Taking a dog to the vet is relatively easy. Dogs are trusting and naïve. All you have to do is say, “You wanna go for a ride?” and your dog will turn into a barking, tail-wagging lump of excited ecstasy. You put a leash on him, take him outside, and put him into a car. He doesn’t suspect a thing until you are actually at the door of The Evil Place Where They Put You on a Table and Stick You With Things. Then the only thing you have to worry about is pulling him through the door and keeping him quiet if there are any other dogs in the waiting room.
Cats are very, very different. They are small, athletic and incredibly limber. They can run so fast that even Superman couldn’t catch one of them. They can get over, under and into just about anything faster than the speed of light. In addition, far from trusting, they are smart and naturally suspicious of all humans, including (even especially) the ones they live with. They don’t like to leave their territories, and they can’t be bribed with the promise of a ride in a car. Except in unusual cases, leashes are out of the question.
So when the time comes for that dreaded vet visit, a cat’s human has only one choice: you have to sneak up on the critter when he is off-guard, preferably when he is asleep, throw a towel over him and stuff him into his carrier before he wakes up enough to know what is going on. To ensure that your critter will be properly off in Kitty Dreamland and oblivious to your designs on his day, you will need to carefully schedule all vet visits during prime cat napping time. Hint: cats sleep about 16 hours a day, but they can pretty much be guaranteed to be up and about late in the afternoon.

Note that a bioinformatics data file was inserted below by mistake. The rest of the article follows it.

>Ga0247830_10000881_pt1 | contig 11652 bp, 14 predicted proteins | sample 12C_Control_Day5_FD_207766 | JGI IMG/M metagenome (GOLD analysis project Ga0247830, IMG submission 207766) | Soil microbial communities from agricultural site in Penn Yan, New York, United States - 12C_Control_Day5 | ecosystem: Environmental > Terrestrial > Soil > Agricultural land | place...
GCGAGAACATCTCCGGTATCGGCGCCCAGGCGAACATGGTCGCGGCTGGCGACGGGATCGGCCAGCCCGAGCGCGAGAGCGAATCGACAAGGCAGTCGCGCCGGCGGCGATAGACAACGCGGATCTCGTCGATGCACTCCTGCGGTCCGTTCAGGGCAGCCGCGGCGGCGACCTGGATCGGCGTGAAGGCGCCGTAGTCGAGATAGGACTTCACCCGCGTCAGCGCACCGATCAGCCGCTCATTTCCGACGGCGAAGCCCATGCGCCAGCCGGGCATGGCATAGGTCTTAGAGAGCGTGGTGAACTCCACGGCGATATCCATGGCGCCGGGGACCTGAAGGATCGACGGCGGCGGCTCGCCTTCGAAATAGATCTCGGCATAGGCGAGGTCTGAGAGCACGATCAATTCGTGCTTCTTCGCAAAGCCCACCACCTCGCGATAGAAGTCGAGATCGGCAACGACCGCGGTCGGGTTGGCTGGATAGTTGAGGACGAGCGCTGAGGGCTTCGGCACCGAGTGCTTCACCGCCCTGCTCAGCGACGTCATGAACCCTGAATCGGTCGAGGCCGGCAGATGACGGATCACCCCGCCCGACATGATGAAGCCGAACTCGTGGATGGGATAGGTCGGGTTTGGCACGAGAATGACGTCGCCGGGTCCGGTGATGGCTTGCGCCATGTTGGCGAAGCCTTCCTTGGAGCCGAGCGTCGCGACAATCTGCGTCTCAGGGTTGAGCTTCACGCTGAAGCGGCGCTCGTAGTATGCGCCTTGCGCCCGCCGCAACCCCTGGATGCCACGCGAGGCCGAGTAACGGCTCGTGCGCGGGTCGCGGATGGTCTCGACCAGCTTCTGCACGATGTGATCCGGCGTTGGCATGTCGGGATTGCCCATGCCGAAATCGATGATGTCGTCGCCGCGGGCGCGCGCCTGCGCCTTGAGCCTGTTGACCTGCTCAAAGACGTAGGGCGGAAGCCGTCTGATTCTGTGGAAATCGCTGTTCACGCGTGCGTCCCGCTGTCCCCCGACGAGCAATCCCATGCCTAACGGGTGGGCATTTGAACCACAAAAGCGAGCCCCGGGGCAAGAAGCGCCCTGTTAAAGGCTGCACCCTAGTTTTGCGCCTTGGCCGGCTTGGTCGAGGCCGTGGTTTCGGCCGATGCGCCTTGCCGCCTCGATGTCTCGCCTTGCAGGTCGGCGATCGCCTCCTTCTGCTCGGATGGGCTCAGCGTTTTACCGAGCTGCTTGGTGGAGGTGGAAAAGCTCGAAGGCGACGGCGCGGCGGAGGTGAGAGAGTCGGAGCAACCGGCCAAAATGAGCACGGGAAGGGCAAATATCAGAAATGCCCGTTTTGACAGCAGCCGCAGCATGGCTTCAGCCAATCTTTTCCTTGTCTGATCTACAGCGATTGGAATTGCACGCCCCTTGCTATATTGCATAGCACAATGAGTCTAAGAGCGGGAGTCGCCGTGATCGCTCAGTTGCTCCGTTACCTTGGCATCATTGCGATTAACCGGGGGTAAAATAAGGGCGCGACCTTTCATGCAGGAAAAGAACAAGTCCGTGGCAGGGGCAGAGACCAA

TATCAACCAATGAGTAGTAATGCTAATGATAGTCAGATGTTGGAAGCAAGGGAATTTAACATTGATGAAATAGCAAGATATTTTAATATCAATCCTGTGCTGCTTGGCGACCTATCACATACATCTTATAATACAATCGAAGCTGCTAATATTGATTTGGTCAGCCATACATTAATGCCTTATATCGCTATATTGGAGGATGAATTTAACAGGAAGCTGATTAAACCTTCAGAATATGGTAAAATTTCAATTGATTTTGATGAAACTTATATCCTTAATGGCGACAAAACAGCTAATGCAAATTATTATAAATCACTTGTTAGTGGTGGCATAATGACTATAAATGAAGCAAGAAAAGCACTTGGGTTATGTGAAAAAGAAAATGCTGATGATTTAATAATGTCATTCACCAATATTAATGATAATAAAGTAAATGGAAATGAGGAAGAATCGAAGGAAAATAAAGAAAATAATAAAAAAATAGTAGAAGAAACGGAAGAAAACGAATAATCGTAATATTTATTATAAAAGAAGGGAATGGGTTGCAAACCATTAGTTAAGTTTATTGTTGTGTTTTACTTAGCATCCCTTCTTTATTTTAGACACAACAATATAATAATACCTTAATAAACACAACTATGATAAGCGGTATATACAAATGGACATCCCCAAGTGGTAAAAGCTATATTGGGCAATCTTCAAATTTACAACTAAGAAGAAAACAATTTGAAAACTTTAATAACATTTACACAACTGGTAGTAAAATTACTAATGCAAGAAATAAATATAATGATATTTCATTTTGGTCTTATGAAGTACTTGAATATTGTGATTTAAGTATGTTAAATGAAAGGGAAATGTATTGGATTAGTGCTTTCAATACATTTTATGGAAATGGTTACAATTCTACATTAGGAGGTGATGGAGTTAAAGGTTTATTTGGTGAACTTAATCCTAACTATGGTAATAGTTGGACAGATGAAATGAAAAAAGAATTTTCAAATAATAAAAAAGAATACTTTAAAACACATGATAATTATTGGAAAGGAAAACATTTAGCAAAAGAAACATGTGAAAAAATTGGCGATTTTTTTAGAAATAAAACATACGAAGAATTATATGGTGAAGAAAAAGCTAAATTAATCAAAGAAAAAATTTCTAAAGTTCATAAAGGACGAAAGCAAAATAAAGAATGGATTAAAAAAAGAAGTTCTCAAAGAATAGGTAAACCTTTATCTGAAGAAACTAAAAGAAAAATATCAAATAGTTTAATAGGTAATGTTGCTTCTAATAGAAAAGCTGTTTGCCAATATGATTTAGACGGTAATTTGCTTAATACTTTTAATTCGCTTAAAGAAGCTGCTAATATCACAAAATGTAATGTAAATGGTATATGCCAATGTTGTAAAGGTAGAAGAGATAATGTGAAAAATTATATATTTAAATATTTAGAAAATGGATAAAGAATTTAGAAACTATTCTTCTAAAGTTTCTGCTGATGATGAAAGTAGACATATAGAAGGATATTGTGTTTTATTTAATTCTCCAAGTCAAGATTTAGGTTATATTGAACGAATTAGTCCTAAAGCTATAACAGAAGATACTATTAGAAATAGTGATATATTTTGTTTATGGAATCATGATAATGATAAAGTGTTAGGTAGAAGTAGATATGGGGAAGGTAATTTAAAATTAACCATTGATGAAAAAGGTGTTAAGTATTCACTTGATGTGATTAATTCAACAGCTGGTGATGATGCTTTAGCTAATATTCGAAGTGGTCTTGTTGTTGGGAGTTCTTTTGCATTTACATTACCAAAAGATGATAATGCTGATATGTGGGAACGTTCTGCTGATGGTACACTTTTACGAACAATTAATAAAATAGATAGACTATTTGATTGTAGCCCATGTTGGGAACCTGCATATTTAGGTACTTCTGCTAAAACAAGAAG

If you have done the unfortunate thing and have scheduled a vet visit for late in the day, you are going to have to use some strategy.
To begin, recite the following mantra to yourself: “I am smarter than a cat. I am smarter than a cat.” You will have to keep reminding yourself of this, because it will not always be apparent.
Well ahead of the scheduled appointment, get the cat carrier out of storage, open it and put it somewhere where it will be readily accessible for a quick shove and closing later. Don’t let the cat see you do this.
Act as casual as possible, as you get a towel out from storage. Pretend that this is something you always do (bringing a towel into the living room). The cat won’t be fooled so easily, so you will have to sit quietly and really play up to him. If he begins to get suspicious of all the sudden attention you are giving him, back off until he stops twitching his tail and glaring at you.
You will have to sit on the towel or otherwise hide it, because when the cat sees you unfolding it he won’t come anywhere near you. He knows better.
As the time gets shorter, and you have not yet managed to find a good opportunity to catch the little hairy genius, you will have to just walk up to him casually, throw the towel over him as well as you can, pick him up and carry him to the open carrier, wherever you have put it.
Because you have not managed to get the towel all the way around him, he is perfectly able to wiggle and splay his four legs in all directions. Cats can suddenly inflate to about twice their normal size by doing this. At this point, you are on your own. If you manage to get all four legs into the box you will be doing well. Head and tail will hopefully follow. If not, you are screwed, because he will slip out of the towel like a greasy hot dog out of a bun that has too much mayonnaise on it.
Since you are a human, and smarter than a cat, you will now realize that catching him is an impossible dream. The only thing to do is to call the vet, explain what happened and reschedule the appointment for the next morning, planning to catch the kitty during a nap (see above). Try not to feel embarrassed when the vet’s receptionist laughs.
They know all about cats.